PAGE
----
Trump defeats Biden in North Carolina

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President Donald Trump has won North Carolina, holding its 15 Electoral College votes and reprising his narrow 2016 win in the battleground state.

The state was called more than a week after Election Day, as North Carolina processed late-arriving mail ballots that were postmarked by Nov. 3. While Joe Biden shrunk Trump’s margin compared to 2016, the president still led by more than a percentage point as counting continued.

Trump and Biden were locked in a tight margin-of-error race in North Carolina throughout the fall, according to public polls. Biden consistently came out on top in those surveys, but Trump remained in striking distance for the stretch run of the campaign.

Biden racked up support in North Carolina’s booming urban and suburban counties, winning over white college-educated voters who had turned sharply against Trump’s brand of politics. But the former vice president faced trends pushing the other way in rural and exurban communities, which have leaned toward Trump more and more over the course of his presidency and gave him the decisive edge in North Carolina’s vote count.

Trump won the state by 3.6 percentage points over Hillary Clinton in 2016, as North Carolina escaped Democrats once again following Barack Obama’s 2008 victory. Biden built an older, whiter and more suburban coalition than his former ticket-mate: Obama lost white voters with college degrees by 20 points in North Carolina in 2008, but Biden regularly led among them throughout the fall polls and split them with Trump in the National Election Pool exit poll.

Trump, meanwhile, pushed Republican support higher and higher in rural areas and among blue-collar whites, as he has in many places during his presidency.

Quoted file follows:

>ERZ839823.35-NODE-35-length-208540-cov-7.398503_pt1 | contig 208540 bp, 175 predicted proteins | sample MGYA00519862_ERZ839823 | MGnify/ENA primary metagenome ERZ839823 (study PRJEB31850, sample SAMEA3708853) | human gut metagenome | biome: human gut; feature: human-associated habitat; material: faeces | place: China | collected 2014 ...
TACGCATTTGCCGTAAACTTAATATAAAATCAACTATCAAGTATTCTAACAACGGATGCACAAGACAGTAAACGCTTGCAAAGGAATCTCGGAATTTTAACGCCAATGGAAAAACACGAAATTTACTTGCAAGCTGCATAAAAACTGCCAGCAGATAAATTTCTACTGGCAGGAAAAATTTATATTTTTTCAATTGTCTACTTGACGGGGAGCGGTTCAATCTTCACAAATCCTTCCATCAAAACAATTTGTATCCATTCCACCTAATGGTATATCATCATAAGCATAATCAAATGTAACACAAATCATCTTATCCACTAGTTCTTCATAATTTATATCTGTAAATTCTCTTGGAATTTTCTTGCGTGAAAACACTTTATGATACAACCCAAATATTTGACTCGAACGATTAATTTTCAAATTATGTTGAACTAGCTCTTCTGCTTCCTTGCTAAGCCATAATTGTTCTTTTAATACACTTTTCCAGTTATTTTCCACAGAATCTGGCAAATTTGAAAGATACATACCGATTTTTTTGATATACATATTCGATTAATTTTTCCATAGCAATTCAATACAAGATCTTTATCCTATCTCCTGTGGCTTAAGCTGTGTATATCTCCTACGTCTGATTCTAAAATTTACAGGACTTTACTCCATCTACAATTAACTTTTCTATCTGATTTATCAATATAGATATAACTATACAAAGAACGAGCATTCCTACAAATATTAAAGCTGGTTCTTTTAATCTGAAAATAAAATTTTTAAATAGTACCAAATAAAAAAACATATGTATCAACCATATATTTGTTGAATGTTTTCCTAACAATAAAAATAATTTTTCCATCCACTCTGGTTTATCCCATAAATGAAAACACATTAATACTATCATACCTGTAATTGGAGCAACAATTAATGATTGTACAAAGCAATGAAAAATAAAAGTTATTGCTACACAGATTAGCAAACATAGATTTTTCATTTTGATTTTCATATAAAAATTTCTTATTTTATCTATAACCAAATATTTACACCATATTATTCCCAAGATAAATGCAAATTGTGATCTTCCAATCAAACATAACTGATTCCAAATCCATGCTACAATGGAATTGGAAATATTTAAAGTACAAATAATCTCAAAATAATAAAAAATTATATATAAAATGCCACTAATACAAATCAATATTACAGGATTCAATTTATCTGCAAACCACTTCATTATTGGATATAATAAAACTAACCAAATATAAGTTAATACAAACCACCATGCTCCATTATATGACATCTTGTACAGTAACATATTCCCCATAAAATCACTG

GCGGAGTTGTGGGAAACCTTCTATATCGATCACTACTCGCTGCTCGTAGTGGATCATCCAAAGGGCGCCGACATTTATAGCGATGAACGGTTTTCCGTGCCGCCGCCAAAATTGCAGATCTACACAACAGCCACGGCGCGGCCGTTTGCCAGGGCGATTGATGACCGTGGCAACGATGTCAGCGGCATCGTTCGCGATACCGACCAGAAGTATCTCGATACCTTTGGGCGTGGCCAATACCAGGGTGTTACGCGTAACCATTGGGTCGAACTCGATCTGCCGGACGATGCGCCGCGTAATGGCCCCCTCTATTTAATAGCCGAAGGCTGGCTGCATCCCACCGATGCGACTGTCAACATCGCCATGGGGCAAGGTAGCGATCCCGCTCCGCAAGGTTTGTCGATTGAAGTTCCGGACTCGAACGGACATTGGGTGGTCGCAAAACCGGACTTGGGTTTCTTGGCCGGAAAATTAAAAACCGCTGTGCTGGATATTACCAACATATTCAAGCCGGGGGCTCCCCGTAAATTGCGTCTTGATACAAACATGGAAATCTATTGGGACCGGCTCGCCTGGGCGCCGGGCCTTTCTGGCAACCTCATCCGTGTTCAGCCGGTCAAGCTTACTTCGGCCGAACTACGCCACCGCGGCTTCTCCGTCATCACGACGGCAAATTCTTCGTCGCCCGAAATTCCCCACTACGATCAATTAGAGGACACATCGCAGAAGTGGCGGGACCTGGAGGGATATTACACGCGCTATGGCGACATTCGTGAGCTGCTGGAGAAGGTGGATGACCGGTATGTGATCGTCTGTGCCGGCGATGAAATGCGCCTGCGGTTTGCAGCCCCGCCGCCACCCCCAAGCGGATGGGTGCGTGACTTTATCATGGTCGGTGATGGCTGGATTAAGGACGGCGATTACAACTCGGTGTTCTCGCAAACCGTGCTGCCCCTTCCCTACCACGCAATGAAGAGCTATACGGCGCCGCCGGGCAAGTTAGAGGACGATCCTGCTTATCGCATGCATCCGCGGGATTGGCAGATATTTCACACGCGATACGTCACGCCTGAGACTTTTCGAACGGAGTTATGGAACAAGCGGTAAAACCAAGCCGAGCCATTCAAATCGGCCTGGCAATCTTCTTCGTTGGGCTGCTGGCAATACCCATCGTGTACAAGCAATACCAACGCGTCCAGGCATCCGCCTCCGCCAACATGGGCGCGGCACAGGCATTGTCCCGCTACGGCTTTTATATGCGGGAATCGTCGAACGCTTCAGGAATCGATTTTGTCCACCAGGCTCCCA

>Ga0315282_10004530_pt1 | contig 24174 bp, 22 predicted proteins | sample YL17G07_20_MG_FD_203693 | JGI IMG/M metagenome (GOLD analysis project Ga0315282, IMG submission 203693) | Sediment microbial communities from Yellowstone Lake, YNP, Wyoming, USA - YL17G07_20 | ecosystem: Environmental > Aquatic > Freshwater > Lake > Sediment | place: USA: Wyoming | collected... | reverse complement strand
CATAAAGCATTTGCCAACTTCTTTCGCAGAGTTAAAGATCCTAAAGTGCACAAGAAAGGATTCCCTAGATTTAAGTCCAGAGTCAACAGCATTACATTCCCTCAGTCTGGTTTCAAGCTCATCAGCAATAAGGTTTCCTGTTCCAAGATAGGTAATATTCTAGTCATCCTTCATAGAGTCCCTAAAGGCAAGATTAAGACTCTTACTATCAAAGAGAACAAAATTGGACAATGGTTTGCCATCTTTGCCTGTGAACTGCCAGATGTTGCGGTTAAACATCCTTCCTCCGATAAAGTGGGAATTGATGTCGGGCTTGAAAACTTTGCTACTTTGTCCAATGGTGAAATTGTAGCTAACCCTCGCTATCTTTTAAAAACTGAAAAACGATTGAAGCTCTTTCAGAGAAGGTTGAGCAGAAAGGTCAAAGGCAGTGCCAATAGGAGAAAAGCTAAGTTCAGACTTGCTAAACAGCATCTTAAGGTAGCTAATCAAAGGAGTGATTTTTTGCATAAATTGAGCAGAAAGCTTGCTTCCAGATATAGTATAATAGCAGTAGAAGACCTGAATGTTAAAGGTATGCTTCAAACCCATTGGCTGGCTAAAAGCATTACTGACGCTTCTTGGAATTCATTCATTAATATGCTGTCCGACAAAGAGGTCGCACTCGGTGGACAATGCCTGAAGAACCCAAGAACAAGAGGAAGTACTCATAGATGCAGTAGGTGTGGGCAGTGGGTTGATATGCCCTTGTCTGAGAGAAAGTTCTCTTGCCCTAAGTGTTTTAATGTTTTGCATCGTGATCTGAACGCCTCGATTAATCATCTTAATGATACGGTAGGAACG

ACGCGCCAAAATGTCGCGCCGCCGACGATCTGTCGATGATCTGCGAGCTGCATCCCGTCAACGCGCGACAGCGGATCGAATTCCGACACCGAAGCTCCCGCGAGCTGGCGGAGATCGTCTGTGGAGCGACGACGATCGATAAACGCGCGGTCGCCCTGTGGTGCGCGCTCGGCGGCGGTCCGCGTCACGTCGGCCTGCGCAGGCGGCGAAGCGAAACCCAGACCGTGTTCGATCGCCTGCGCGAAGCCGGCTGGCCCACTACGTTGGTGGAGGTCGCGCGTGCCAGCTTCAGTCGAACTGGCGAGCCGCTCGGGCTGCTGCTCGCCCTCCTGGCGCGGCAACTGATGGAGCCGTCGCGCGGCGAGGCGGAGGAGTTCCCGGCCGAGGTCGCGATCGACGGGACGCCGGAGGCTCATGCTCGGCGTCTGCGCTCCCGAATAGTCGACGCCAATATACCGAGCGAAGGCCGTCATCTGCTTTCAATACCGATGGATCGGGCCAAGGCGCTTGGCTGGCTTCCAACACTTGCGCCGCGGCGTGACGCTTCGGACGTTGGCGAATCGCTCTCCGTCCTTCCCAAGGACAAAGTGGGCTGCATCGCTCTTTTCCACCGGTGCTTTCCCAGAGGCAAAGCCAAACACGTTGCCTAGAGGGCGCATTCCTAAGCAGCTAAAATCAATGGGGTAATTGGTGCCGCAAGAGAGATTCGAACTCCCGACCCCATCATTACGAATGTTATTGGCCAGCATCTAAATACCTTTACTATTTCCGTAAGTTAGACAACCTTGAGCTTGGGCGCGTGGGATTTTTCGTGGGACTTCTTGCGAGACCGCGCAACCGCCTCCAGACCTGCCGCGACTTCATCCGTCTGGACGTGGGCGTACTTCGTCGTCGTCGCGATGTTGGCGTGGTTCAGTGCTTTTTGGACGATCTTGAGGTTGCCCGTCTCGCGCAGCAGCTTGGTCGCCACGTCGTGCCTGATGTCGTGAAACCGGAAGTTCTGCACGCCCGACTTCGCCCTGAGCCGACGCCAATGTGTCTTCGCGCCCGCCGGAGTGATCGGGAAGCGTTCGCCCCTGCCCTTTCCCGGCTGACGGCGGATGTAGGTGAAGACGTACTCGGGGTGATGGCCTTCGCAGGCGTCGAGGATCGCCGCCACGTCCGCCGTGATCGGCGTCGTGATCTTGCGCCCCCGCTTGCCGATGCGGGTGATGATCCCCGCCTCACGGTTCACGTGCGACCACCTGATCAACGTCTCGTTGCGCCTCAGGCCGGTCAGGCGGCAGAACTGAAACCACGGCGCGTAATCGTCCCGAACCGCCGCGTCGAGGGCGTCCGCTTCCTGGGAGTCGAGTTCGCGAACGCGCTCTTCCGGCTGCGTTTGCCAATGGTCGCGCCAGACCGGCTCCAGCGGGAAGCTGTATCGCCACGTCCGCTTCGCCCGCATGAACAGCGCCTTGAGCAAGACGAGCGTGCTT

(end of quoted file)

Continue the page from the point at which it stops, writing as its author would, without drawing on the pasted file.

Biden and Kamala Harris’ events in-state also focused almost exclusively on motivating Black turnout, a key voting bloc that didn’t turn out as strongly for Democrats in 2016.

Biden’s potential path in North Carolina was already largely laid out for him by Democratic Gov. Roy Cooper, who was also on the ballot for a second term this year. Cooper, a moderate like Biden, won in 2016 by cutting into GOP margins in suburban counties, which turned decidedly against Trump in 2020.

The Trump campaign also fought hard to keep North Carolina in its column, regularly dispatching Trump and his surrogates to hold events there throughout the fall.

But Trump’s handling of the coronavirus was a serious sticking point for voters, though Trump maintained a lead over Biden in voters’ approval of the economy. At his rallies, Trump often took to complaining about the coronavirus, describing the pandemic as an annoyance and telling voters on Oct. 21 in Gastonia, N.C., that “all you hear is Covid, Covid, Covid, Covid, Covid.”

At the same time, North Carolina was watching its own coronavirus case count rise once again, totaling nearly 2,000 new cases on the same day as Trump’s comments.

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